9.5: Data Management
Eduqas / WJEC
Why is data management important?
Managing data is important to ensure that sensitive information is not accessed by unauthorised users.
Data loss such as hacking could lead to legal trouble, identity theft, privacy invasion, fraud and financial losses for both organisations and individuals.
User Access Levels
Access levels are used to only allow certain users to access and edit particular files.
'Read-Only' access is when a user can only view a file and is not allowed to change any data.
For example, a teacher might set homework instructions as read-only for students to view.
'Read and Write' access allows a user to read and edit the data in a file.
For example, a teacher might set an online workbook as read and write access for students to fill in.
It is important to set access levels so that only authorised users can view and change data. The more users who have access to a file, the more likely it is to be compromised. Certain users may also have no access to a file - when they can't view or edit it.
Strong passwords are required to minimise the likelihood of being broken and to prevent attackers from accessing private information.
Rules for creating a strong password include:
Aa Bb Cc Dd Ee
Passwords should be more than at least 8 characters long.
Passwords should use uppercase and lowercase letters.
Passwords should not use common words found in a dictionary.
Passwords should use numbers and punctuation marks.
You should use a different password for each account that you have.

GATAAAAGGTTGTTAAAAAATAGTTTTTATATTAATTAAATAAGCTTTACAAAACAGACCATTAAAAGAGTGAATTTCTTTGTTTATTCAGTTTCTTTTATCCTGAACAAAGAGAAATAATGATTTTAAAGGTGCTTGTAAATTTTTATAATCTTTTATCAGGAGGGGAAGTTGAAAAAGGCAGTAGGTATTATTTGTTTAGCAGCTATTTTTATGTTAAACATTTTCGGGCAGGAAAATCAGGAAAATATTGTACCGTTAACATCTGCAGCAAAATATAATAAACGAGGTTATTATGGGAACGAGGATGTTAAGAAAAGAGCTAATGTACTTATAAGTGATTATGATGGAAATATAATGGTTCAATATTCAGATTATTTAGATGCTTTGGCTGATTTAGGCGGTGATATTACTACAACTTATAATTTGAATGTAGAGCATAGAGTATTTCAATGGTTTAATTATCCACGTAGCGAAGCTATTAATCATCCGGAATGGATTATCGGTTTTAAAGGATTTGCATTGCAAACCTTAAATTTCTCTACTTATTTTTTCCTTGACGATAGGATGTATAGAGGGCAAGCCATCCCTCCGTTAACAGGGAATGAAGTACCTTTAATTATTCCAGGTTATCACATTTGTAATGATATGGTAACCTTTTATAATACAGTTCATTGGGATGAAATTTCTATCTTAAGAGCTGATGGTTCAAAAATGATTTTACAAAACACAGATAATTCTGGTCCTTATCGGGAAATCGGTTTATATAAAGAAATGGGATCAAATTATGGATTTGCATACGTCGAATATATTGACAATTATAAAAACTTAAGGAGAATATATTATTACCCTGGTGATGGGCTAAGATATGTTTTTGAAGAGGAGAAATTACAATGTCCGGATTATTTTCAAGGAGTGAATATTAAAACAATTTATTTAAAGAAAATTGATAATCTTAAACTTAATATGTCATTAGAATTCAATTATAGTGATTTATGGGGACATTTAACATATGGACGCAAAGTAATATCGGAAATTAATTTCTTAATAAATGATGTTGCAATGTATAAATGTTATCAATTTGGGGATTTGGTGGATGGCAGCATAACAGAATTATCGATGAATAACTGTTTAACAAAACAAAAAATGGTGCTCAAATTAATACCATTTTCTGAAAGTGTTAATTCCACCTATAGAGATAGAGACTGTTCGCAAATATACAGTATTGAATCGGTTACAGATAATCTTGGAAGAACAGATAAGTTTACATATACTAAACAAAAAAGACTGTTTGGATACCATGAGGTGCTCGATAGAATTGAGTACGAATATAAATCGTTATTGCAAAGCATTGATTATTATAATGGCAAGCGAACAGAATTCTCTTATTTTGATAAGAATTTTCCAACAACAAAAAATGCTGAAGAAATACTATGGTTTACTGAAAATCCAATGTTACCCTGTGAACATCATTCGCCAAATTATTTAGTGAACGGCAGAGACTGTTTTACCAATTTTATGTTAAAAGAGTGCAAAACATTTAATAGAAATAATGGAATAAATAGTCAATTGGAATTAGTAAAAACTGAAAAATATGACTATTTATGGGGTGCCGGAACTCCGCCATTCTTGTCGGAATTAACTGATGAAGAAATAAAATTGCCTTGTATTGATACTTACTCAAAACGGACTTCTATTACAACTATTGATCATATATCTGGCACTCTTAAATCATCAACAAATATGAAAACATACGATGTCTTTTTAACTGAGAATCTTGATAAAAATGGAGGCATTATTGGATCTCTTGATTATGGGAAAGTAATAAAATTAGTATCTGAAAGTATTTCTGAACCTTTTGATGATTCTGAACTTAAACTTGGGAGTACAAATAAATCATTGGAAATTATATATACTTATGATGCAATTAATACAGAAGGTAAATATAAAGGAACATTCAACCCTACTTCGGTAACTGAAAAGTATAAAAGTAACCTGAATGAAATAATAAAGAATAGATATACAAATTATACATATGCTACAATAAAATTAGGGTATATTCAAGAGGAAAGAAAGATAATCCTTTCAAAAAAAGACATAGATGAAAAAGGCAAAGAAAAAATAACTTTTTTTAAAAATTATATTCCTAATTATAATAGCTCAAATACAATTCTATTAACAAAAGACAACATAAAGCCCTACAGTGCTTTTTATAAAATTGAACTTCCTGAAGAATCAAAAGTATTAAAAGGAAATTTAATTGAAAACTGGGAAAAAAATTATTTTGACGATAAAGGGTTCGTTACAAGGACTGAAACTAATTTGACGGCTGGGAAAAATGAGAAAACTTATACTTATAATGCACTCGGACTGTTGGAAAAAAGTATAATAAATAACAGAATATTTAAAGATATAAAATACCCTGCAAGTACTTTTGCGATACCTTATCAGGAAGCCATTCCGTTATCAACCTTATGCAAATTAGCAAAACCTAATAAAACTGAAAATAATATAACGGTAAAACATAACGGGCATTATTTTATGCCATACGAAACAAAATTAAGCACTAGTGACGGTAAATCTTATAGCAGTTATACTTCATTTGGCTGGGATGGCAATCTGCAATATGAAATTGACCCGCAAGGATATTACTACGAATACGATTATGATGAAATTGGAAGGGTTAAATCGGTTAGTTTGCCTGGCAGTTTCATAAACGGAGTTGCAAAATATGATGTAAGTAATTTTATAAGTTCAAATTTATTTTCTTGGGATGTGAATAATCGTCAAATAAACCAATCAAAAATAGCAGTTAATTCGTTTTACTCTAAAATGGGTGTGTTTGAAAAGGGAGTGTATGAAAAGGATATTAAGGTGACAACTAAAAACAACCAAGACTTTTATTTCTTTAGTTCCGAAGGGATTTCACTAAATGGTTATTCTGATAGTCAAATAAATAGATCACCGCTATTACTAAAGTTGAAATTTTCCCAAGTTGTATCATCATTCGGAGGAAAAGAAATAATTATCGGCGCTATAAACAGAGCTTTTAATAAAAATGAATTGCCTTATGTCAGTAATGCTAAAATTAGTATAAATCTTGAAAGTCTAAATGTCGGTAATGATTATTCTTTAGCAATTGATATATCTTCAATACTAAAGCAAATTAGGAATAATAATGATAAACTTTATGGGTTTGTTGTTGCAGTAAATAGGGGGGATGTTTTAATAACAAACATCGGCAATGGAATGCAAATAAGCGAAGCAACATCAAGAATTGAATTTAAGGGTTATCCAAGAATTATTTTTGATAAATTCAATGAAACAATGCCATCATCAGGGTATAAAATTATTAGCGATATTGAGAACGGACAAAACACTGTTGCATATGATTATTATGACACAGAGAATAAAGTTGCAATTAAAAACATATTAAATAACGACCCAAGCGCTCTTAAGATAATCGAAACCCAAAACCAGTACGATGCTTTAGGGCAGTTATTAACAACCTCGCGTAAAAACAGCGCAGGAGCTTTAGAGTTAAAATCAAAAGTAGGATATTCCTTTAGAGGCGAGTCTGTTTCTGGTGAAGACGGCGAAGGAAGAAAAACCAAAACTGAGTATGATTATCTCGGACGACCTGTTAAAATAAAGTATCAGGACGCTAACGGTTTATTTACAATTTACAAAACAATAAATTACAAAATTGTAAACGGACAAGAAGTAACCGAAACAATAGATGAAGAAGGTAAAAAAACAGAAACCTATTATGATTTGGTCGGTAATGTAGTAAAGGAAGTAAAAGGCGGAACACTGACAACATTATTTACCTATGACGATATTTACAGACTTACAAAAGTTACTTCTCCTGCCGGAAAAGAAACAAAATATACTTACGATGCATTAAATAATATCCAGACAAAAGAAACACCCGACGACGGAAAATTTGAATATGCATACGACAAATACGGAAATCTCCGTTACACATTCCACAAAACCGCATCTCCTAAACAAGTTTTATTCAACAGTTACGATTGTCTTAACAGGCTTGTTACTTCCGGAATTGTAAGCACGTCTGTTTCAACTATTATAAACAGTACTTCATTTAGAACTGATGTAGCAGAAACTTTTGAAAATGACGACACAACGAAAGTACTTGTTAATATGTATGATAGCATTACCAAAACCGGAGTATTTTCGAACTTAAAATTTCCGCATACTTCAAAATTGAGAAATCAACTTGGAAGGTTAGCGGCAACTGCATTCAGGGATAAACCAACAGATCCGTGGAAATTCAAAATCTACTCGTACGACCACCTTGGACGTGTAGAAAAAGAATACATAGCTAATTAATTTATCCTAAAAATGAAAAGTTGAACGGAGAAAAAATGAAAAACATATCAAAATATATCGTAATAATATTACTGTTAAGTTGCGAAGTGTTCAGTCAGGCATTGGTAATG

Encryption is the process of scrambling data into an unreadable format so that attackers cannot understand it if intercepted during transmission.
The original data (known as plain text) is converted to scrambled cypher text using an encryption key. Only at the correct destination will the encryption key be used to convert the cypher text back into plain text to be understood by the receiving computer.
A very simple method of encryption is to use the XOR logical operator. XOR is used on the plain text and key together to create the cypher text. Using XOR again on the cypher text and key will reverse the encryption to reveal the plain text.
Encryption using XOR
Plain text = 00110100
Key = 10100110 XOR
Cypher text = 10010010
Decryption using XOR
Cypher text = 10010010
/ Key = 10100110 XOR
Plain text = 00110100
Data policies are written documents that clearly define how data should be managed in an organisation. It is important that all employees stick to these policies and requirements so that data is kept safe and can be replaced if lost or corrupted. The following methods are examples of common data policies.
Acceptable Use Policy (AUP)
Workplaces and schools often require people to sign an acceptable use policy (AUP) before being allowed to use the network. It is a list of rules and expected behaviour that users must follow when using the computer systems.
Typical rules include:
Which websites are off-limits (such as social media or gambling sites),
Download permissions (such as who can download and install software)
Email communication (such as appropriate language).
Punishments if rules of the AUP are broken.
The AUP is sometimes known as a Code of Conduct. This is an example of a formal code of practice, with written rules and clear expectations. An informal code of practice would not be officially written down, such as personal habits and preferences (e.g. email layout or desk organisation).
With important data often stored on a computer network, it is absolutely vital that a detailed and effective disaster recovery policy is in place in the event of data being lost due to an unexpected disaster.
Disasters include natural disasters (e.g. fire, flood, lightning), hardware failure (e.g. power supply unit failing), software failure (e.g. virus damage) and malicious damage (e.g. hacking).